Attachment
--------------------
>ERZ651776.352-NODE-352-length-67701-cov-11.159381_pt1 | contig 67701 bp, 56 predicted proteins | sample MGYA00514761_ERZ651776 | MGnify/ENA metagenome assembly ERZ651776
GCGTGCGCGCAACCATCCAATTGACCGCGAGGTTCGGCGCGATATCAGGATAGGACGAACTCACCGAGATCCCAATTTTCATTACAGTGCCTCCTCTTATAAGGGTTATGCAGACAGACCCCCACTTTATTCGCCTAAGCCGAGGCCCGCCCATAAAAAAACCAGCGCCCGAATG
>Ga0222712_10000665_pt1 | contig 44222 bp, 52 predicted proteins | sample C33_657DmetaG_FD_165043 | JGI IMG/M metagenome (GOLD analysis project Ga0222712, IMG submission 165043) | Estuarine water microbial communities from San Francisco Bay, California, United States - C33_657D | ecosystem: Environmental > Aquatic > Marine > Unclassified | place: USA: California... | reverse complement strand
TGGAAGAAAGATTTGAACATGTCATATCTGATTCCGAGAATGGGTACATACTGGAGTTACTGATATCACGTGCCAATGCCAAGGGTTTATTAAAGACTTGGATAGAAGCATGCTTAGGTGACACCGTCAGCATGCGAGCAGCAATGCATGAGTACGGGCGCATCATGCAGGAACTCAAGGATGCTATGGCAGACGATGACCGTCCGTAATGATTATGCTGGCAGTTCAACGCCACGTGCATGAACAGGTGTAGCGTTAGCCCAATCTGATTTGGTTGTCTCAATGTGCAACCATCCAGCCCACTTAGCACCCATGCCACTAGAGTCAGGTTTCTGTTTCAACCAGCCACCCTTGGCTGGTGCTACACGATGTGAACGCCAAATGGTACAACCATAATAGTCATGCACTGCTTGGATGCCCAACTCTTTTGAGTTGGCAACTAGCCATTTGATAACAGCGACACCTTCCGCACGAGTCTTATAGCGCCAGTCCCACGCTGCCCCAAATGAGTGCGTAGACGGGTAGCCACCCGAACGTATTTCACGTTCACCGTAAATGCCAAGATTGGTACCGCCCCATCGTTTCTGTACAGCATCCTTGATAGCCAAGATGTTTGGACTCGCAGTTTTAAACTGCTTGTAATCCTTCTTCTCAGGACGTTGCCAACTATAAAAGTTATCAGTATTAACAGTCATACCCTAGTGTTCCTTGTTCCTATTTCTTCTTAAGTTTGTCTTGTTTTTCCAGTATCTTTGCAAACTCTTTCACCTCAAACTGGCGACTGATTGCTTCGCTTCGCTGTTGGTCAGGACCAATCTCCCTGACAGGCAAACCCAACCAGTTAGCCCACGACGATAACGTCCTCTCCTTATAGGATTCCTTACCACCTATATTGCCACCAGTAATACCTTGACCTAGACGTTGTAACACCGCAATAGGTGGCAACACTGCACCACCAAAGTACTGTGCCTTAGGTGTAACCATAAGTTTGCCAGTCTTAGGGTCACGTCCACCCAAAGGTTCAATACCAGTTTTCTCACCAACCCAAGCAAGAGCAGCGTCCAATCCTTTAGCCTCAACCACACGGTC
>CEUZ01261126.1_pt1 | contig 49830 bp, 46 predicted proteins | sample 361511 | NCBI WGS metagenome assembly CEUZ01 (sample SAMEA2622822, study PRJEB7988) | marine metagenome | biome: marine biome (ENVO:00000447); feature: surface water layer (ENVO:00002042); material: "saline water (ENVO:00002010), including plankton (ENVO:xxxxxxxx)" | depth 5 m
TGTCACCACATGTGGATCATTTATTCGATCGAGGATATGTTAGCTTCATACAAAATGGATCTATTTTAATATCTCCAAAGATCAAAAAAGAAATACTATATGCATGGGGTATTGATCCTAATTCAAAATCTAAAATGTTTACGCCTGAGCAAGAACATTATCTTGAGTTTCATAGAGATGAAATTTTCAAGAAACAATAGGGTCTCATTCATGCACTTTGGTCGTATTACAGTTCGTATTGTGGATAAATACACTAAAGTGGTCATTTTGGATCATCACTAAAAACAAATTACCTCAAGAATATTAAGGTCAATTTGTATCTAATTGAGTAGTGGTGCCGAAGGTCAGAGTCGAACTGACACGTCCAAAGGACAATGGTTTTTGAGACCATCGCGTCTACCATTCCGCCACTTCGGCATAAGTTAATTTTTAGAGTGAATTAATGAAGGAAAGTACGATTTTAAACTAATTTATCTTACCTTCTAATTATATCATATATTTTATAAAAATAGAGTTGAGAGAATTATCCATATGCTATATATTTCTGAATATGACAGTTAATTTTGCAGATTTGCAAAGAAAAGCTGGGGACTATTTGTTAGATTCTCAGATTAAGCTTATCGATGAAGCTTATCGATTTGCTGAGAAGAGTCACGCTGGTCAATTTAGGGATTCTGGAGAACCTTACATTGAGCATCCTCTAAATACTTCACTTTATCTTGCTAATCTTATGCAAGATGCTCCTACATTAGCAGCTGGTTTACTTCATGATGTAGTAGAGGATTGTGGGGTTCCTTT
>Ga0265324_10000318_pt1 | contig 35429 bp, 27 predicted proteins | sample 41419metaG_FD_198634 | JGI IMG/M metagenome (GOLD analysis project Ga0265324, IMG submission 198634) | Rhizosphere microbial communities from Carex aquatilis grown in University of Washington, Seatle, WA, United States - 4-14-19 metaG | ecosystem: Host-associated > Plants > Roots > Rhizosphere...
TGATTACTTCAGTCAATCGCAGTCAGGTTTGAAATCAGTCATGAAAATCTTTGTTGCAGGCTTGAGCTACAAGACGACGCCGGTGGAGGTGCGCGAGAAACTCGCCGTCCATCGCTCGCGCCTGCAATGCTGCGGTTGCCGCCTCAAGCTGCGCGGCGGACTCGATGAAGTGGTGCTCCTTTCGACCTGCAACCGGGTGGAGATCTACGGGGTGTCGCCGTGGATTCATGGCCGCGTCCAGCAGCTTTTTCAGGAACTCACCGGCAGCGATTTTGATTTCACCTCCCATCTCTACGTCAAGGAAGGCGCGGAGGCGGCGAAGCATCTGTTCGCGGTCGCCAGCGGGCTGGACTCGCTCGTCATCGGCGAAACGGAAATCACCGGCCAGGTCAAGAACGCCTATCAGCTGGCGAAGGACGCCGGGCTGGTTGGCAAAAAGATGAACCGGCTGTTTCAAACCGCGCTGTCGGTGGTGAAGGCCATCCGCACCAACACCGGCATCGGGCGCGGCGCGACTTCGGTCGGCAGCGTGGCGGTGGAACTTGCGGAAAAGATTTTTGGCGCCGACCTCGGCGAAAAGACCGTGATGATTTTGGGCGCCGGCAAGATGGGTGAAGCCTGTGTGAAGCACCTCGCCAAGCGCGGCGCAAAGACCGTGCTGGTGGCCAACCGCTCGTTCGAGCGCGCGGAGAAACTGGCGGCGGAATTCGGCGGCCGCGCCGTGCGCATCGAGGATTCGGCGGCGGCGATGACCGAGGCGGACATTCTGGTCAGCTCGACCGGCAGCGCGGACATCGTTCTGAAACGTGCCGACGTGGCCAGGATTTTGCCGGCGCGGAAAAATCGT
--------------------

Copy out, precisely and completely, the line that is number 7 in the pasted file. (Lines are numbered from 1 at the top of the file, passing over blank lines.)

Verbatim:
>Ga0265324_10000318_pt1 | contig 35429 bp, 27 predicted proteins | sample 41419metaG_FD_198634 | JGI IMG/M metagenome (GOLD analysis project Ga0265324, IMG submission 198634) | Rhizosphere microbial communities from Carex aquatilis grown in University of Washington, Seatle, WA, United States - 4-14-19 metaG | ecosystem: Host-associated > Plants > Roots > Rhizosphere...